Chapter 2: What’s Different
About Being Under Water?
As you read this page, look for the information that answers these question:
Water conducts heat away from your body how many times faster than air does?
Staying Warm: Video
Staying Warm: Key Points
One of the must significant challenges the underwater environment presents is staying warm.
Water conducts heat away from the body about 25 times faster than air does. This is why air that is 22 °C/72 °F feels comfortable — but water that is the same temperature feels downright cold.
As a general rule, while it is very difficult to be too warm under water, it is very easy to be too cold. Any time the water is colder than 30 °C/86 °F, you need some form of thermal protection. And, let's face it: The odds of you ever being in water that is naturally that warm are fairly slim.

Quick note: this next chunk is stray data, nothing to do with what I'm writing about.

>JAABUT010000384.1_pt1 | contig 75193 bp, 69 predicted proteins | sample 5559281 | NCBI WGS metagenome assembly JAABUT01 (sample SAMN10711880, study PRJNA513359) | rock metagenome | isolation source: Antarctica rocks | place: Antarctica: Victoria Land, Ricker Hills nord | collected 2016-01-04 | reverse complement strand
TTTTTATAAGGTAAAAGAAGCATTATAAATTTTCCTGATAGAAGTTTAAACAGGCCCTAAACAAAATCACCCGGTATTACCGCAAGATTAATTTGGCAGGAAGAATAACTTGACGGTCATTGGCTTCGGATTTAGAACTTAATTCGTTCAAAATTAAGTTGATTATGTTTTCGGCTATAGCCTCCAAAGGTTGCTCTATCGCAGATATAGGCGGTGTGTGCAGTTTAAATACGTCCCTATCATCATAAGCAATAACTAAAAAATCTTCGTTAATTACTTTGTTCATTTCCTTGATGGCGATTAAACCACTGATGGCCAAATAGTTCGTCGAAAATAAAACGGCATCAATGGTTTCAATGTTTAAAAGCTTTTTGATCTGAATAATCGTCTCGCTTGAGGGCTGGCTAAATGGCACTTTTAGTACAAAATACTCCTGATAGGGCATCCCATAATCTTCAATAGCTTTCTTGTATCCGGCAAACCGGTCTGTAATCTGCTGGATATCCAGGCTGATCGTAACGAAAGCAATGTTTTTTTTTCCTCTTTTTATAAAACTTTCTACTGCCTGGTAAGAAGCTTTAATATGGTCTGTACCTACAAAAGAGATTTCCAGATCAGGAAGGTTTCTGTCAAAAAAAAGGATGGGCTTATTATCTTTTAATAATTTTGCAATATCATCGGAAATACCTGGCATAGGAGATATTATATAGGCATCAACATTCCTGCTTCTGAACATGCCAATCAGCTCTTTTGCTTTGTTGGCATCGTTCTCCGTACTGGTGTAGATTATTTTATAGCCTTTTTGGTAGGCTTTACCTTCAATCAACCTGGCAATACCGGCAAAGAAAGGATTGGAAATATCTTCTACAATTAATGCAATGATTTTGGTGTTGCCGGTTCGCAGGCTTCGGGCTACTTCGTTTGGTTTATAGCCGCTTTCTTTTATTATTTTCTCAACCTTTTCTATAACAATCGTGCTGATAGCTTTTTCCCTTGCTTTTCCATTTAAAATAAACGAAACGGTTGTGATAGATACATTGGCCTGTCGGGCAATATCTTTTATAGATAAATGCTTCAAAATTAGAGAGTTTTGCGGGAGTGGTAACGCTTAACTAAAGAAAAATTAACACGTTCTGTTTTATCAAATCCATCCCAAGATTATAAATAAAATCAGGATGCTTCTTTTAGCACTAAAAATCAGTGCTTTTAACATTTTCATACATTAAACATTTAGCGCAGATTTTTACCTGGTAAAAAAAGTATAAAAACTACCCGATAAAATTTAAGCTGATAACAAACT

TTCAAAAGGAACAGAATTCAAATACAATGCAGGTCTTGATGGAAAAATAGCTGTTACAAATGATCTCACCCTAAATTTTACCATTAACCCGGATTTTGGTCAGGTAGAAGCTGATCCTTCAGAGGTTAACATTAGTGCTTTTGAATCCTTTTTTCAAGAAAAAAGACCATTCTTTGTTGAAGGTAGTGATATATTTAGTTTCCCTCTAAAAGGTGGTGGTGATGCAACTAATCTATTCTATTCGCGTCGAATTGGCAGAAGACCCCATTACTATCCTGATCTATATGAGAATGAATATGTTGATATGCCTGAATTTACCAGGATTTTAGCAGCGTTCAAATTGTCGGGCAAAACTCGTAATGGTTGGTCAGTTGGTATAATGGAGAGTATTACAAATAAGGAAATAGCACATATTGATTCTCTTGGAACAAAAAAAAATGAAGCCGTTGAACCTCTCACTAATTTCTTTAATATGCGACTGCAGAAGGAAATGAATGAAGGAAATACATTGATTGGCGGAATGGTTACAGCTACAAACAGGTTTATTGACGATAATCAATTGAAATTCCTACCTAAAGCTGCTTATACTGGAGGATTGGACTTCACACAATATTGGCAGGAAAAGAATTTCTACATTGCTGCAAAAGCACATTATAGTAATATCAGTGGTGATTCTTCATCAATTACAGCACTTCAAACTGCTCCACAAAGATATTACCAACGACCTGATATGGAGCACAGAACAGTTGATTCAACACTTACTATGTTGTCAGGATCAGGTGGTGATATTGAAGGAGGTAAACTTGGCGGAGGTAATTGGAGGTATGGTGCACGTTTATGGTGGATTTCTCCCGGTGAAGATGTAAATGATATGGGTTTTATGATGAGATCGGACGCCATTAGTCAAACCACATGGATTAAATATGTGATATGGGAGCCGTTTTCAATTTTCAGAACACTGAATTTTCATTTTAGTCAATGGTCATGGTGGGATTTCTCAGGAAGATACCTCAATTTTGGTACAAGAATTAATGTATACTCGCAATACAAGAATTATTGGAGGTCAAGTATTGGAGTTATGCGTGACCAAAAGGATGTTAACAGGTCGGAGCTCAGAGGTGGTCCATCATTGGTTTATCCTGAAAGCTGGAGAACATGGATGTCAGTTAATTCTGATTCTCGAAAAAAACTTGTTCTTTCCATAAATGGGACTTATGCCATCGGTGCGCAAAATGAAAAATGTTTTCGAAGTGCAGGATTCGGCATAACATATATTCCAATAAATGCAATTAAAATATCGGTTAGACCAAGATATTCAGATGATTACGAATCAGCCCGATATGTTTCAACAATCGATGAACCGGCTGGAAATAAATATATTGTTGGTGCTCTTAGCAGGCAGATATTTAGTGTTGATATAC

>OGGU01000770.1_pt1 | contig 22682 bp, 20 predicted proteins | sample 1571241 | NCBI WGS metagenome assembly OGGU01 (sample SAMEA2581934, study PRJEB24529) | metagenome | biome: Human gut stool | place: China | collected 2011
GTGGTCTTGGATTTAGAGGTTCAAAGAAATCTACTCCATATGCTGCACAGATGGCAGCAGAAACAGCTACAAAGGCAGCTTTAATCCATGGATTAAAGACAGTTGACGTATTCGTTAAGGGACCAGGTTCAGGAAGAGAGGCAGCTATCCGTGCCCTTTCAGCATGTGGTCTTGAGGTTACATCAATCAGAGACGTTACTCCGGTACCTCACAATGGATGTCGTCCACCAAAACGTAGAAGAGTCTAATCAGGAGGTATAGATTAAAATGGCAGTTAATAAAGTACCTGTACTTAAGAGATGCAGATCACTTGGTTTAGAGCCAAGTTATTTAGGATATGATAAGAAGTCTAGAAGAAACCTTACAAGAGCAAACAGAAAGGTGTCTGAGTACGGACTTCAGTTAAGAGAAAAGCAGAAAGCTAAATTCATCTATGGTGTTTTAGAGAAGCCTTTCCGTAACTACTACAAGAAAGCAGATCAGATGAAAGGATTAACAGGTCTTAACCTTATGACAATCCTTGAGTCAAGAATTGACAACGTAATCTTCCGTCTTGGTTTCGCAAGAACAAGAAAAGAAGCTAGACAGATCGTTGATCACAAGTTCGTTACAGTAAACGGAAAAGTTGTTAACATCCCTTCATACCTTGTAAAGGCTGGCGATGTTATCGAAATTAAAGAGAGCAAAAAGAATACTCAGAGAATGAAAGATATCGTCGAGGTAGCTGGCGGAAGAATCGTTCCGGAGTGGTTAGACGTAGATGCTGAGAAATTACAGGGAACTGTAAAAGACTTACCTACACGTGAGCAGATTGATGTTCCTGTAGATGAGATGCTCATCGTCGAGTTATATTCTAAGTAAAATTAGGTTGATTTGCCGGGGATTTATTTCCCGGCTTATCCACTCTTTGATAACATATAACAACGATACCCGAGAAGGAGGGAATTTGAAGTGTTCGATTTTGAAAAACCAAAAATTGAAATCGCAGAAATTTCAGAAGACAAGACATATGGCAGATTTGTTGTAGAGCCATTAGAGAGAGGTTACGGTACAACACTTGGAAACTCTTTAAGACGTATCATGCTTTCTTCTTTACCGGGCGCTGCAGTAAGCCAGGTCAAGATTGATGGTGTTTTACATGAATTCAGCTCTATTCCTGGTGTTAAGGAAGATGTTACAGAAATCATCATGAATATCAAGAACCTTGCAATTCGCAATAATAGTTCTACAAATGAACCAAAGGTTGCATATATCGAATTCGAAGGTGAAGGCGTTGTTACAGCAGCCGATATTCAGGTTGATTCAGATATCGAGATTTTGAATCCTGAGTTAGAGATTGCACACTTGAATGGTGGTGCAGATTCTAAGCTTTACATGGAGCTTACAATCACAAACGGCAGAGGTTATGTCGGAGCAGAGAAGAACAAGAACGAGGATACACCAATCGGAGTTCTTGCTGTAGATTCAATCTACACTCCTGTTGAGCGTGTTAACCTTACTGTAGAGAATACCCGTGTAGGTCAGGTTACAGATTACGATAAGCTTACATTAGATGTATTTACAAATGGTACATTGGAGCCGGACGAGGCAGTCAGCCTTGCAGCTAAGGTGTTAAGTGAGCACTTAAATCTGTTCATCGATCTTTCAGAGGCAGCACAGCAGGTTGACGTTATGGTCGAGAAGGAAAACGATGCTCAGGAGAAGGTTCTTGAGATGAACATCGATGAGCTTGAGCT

Knowledgeable divers seldom wear anything less than a full-length, 3mm wetsuit — regardless of how warm the water may seem.
Even with proper insulation, lengthy exposure to water can cause you to become chilled. When you feel yourself begin to shiver, get out of the water, dry off and seek warmth.
The consequences of being cold under water go beyond simple discomfort. Cold can affect judgment, coordination — and your body's ability to resist decompression sickness. So why risk any of these problems when it's so easy to dress right, stay warm and have fun?
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